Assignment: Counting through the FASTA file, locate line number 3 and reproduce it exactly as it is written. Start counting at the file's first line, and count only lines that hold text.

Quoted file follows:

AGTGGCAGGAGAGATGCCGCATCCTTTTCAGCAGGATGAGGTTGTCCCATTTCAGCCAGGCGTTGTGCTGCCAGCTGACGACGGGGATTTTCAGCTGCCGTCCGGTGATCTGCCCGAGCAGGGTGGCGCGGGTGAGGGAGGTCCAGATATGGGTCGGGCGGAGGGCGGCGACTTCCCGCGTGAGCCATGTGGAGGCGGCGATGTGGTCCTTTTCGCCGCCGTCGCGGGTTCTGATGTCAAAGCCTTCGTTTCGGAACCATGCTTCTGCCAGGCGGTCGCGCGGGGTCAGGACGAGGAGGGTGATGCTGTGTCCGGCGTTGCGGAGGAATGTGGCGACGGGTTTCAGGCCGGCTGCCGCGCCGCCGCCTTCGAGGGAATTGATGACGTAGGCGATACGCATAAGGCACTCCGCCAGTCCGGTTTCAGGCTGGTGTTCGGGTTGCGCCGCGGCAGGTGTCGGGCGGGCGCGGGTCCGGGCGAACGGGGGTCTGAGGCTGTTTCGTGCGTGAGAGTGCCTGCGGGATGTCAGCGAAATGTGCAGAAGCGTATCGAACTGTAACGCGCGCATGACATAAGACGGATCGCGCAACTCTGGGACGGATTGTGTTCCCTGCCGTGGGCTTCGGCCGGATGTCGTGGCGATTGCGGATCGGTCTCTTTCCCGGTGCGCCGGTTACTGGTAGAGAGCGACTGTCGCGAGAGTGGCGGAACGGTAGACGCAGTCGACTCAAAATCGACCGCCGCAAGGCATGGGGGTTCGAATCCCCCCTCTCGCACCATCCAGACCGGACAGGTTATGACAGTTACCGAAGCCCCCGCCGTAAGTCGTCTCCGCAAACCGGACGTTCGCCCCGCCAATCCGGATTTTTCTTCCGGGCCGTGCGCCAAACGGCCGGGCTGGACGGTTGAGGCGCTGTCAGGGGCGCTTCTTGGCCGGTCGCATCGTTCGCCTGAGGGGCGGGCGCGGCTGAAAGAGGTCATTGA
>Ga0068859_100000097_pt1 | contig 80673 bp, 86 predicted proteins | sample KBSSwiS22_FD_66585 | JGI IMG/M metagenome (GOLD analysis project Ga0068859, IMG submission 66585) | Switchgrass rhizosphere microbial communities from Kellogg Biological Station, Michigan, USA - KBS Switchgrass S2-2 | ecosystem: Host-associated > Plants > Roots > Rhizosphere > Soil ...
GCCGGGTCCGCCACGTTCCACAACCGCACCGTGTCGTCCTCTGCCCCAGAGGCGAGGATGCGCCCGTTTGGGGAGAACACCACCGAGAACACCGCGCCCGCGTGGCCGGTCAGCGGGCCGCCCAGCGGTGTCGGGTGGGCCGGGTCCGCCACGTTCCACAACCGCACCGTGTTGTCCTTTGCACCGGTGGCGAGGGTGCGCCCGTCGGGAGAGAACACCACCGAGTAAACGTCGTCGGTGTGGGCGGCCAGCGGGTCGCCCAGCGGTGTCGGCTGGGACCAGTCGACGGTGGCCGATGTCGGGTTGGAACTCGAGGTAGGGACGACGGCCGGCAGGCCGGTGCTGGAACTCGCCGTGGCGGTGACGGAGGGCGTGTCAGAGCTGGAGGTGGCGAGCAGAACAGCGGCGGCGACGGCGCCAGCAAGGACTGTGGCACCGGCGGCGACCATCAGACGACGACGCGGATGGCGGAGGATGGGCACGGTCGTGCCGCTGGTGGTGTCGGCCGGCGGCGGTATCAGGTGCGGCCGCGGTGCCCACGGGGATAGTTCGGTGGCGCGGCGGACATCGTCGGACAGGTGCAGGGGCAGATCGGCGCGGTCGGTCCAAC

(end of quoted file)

GCCGGGTCCGCCACGTTCCACAACCGCACCGTGTCGTCCTCTGCCCCAGAGGCGAGGATGCGCCCGTTTGGGGAGAACACCACCGAGAACACCGCGCCCGCGTGGCCGGTCAGCGGGCCGCCCAGCGGTGTCGGGTGGGCCGGGTCCGCCACGTTCCACAACCGCACCGTGTTGTCCTTTGCACCGGTGGCGAGGGTGCGCCCGTCGGGAGAGAACACCACCGAGTAAACGTCGTCGGTGTGGGCGGCCAGCGGGTCGCCCAGCGGTGTCGGCTGGGACCAGTCGACGGTGGCCGATGTCGGGTTGGAACTCGAGGTAGGGACGACGGCCGGCAGGCCGGTGCTGGAACTCGCCGTGGCGGTGACGGAGGGCGTGTCAGAGCTGGAGGTGGCGAGCAGAACAGCGGCGGCGACGGCGCCAGCAAGGACTGTGGCACCGGCGGCGACCATCAGACGACGACGCGGATGGCGGAGGATGGGCACGGTCGTGCCGCTGGTGGTGTCGGCCGGCGGCGGTATCAGGTGCGGCCGCGGTGCCCACGGGGATAGTTCGGTGGCGCGGCGGACATCGTCGGACAGGTGCAGGGGCAGATCGGCGCGGTCGGTCCAAC